When you look around you can’t help but notice that, very often, the wealthiest people aren’t the overly educated ones but rather the people who have put great effort in nurturing whatever talent they have.
In Rwanda, many schools have focused on what they deem are the most ‘important’ subjects like math, physics and chemistry. However, not every student is strong in these fields; many would rather take subjects they are more interested in like fine art, dance, music and literature. Speaking to various artists, they believe that this lack of support has hindered the development of our local art scene.
Music is thought of as a lousy career-Dj Tiger
Today 24-year old Tiger Ndoli, aka ‘DJ Tiger’, is one of the best DJ’s in town. He does numerous gigs every week and sometimes earns Rwf200, 000 from a single event. He makes a lot more than the average civil servant.
Despite the fact that he earns his daily bread from his love of music, nothing in his educational background prepared him for his chosen profession.
“In all the schools I went to, music wasn’t even something one could talk about. It is thought of as a lousy career. I later studied Information Technology in Strathmore, Kenya, but still didn’t feel like it was my calling. I had to build my career on my own,” he says.
Tiger, who sampled some of his mix tapes, said had he gone to a school that encouraged music, dance and drama, he would have been even better than he is now.
“Success isn’t only in academics and the sooner teachers realise this, the brighter the future will be,” he added.
If a subject is going to be of importance then it’s considered- REB
In East Africa, secondary school students not only have the option to study literature and fine art in both Ordinary and Advanced-Level, but the respective counties examination boards test and certify them. Sadly, this is not true for Rwandan public school students.
“Many of these subjects are on the curriculum, although not examinable. It’s not because they are not important because any subject taught by a good teacher is very useful. The predicament is that with the nine year basic education, there have to be shifts, some students study in the morning and others in the evening,” Dr Joyce Musabe, the Deputy Director General Curriculum and Pedagogical Materials Department in Rwanda Education Board (REB), explains.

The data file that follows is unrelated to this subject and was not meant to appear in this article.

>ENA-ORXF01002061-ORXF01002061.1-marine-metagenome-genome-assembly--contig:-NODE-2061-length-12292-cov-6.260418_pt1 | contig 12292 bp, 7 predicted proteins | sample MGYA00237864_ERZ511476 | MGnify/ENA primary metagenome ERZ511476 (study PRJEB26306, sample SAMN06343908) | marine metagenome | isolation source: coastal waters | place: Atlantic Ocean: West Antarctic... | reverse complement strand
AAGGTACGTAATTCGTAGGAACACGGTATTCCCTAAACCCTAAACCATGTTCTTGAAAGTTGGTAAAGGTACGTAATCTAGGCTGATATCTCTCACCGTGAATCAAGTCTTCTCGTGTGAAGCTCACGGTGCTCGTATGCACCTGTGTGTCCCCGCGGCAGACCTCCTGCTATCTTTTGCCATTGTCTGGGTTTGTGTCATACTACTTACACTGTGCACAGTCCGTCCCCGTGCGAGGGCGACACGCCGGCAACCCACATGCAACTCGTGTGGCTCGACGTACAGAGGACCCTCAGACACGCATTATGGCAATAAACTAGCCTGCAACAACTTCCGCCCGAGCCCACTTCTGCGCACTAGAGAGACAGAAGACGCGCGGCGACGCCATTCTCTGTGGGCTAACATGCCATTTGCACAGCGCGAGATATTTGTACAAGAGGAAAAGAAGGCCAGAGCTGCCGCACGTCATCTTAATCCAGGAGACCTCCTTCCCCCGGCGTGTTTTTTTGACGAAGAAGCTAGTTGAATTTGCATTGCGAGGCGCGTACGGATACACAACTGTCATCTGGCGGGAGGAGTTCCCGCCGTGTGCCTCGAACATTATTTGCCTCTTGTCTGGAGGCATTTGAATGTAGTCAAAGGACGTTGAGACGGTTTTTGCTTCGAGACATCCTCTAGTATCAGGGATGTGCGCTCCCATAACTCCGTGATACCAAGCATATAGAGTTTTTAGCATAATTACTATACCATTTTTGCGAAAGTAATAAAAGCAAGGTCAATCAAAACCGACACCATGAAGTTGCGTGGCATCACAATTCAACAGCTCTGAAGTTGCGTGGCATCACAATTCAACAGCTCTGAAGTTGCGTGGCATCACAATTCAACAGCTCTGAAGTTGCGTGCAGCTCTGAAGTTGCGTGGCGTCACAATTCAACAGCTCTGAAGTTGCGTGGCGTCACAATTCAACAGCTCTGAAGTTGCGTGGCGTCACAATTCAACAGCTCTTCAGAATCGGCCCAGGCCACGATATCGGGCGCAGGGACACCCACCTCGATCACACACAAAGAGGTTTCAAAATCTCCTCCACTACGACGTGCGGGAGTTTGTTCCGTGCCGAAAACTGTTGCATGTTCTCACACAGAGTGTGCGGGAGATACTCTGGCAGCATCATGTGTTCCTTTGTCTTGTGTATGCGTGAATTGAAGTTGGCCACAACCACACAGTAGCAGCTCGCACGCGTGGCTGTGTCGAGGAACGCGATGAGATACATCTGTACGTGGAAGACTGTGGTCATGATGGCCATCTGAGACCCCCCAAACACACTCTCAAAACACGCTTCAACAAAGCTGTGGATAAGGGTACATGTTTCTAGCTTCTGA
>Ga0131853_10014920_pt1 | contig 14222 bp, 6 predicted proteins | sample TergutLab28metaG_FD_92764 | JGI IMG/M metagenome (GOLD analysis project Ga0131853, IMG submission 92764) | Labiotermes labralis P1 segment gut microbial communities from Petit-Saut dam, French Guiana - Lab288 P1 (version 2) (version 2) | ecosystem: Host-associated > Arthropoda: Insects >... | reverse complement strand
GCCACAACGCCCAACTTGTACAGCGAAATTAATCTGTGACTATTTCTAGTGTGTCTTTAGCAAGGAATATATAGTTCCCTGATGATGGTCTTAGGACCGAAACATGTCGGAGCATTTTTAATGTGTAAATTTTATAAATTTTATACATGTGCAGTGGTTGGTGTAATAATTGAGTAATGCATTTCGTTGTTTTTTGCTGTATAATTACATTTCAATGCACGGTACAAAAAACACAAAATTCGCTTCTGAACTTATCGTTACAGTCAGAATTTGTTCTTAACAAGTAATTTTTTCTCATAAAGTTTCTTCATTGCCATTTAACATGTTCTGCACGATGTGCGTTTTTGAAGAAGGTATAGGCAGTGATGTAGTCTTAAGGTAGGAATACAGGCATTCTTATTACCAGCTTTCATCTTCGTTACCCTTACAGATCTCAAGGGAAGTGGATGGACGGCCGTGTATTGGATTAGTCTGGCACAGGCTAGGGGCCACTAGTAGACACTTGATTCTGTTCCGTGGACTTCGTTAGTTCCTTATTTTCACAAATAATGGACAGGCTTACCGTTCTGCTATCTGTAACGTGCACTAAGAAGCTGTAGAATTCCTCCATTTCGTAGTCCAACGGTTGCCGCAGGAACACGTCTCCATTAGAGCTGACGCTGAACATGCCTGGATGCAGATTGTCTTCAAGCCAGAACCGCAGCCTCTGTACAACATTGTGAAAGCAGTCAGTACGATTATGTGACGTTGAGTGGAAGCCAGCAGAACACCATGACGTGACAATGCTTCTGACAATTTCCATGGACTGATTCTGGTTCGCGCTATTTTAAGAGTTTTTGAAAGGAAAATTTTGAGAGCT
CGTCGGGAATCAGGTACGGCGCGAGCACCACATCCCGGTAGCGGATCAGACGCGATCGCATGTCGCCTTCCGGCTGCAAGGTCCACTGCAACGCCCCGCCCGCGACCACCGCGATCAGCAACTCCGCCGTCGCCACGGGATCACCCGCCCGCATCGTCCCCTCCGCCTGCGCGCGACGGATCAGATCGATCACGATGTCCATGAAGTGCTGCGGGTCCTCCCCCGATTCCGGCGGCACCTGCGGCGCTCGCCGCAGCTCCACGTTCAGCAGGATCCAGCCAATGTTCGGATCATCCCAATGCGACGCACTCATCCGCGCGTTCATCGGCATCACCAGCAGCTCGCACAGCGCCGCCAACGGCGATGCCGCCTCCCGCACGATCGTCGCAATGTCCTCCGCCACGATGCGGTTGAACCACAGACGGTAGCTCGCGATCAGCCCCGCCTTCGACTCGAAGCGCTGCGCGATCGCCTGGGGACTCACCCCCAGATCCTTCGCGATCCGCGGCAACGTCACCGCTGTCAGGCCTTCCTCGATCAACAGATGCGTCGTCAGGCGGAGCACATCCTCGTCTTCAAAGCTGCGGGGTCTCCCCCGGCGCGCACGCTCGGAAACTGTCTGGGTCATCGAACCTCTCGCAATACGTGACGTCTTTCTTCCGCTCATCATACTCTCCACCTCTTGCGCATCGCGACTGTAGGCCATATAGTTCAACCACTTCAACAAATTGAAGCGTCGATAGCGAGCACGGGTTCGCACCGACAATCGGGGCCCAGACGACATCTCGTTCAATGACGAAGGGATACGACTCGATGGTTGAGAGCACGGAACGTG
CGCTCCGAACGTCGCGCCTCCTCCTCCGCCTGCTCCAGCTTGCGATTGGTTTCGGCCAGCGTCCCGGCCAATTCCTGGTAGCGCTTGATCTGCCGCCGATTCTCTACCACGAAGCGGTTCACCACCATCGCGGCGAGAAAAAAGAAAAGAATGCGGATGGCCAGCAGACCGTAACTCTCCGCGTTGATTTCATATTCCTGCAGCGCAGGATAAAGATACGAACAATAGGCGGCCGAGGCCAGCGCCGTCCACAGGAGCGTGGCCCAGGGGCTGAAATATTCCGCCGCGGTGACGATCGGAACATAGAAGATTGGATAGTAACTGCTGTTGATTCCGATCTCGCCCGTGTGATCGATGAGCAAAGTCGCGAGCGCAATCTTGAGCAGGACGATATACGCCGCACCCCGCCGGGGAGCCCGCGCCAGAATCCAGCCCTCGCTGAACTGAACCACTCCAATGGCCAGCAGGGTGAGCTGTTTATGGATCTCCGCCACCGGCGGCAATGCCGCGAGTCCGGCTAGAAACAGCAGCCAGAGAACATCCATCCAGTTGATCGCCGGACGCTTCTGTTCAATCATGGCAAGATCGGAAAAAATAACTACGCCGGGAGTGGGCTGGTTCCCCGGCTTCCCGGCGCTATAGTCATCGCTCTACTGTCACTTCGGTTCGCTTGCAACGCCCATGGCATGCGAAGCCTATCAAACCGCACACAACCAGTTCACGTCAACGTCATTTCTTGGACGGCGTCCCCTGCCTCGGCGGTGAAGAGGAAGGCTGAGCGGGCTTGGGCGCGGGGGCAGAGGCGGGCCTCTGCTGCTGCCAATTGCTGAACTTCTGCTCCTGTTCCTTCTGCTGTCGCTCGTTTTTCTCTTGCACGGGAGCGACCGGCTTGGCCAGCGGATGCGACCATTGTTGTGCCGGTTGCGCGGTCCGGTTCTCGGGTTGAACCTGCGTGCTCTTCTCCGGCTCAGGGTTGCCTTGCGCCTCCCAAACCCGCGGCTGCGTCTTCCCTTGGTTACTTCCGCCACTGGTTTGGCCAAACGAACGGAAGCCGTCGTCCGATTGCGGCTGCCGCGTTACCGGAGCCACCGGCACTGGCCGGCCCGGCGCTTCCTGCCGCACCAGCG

She added, “These time shifts limit the amount of time a school has and for a subject to be examinable, it has to have been taught for a number of hours and so far, only the core subjects like Math, Physics, Chemistry and History are considered.”
However, even though the arts are not examinable, if a school approaches REB with these subjects on their curriculum, they are allowed to teach them.
Musabe added that all in all, the curriculum looks at a subject’s advantage to the country and region. “If a subject is going to be of importance then it’s considered”, she ends.
“I love art and craft, but most of all I love trying out new things”
When this reporter visited Kabuga-based Riviera High School, by coincidence students and teachers were in the middle of a rehearsal for their first dance and drama production called ‘Living the Dream’.
Juliet Apio, the drama trainer at the school and an English and Literature teacher, is the brain behind the production, which is scheduled for next month. .
Watching her with the students, its obvious that she is a great drama trainer and the students are rapt as they heed her instructions.
“This production is about the daughter of a lawyer who wants her to become one as well. Her aunt wants her to get married to a rich lawyer and yet she wants to be an artist. The reason we chose this play is the same reason we encourage dance and drama here,” she says passionately.
Apio believes that, if students work hard, they can find success in the arts.
Year 11 student, Vanessa Mukamwiza, plays the main character in Living the Dream. Just talking to her, she seems quite dramatic. Her words tumble out of her mouth in rapid-fire sequences, in a cadence that makes each of them come to life.
“I love art and craft, but most of all I love trying out new things. This play is making me realise I also have the talent of acting. Dance isn’t one of my favourite things but making people laugh is also another talent I have,” she said with a huge smile on her face. “Not everyone is meant for academics and so co-curricular activities really do help a lot.”
What is the future of arts in school?
Theodore Habimana, Director of TVET in WorkForce Development Authority (WDA) explained that art subjects are taught in schools and are on the curriculum though they are optional and non examinable.
“In the plan for the future, there is great consideration for arts though not in all schools, some schools will teach them and others will adopt with time. For example Ecole D’art de Nyondo is going to be allocated Rwf500 million to widen art talent and this is a big step towards skills enhancement,” he said.
7 reasons why arts are important
• They are languages that all people speak that cut across racial, cultural, social, educational, and economic barriers and enhance cultural appreciation and awareness.
• They provide opportunities for self-expression, bringing the inner world into the outer world of concrete reality.
• They develop both independence and collaboration.
• They make it possible to use personal strengths in meaningful ways and to bridge into understanding sometimes difficult abstractions through these strengths.
• They improve academic achievement -- enhancing test scores, attitudes, social skills, critical and creative thinking.
• They exercise and develop higher order thinking skills including analysis, synthesis, evaluation, and “problem-finding.”
• They provide the means for every student to learn.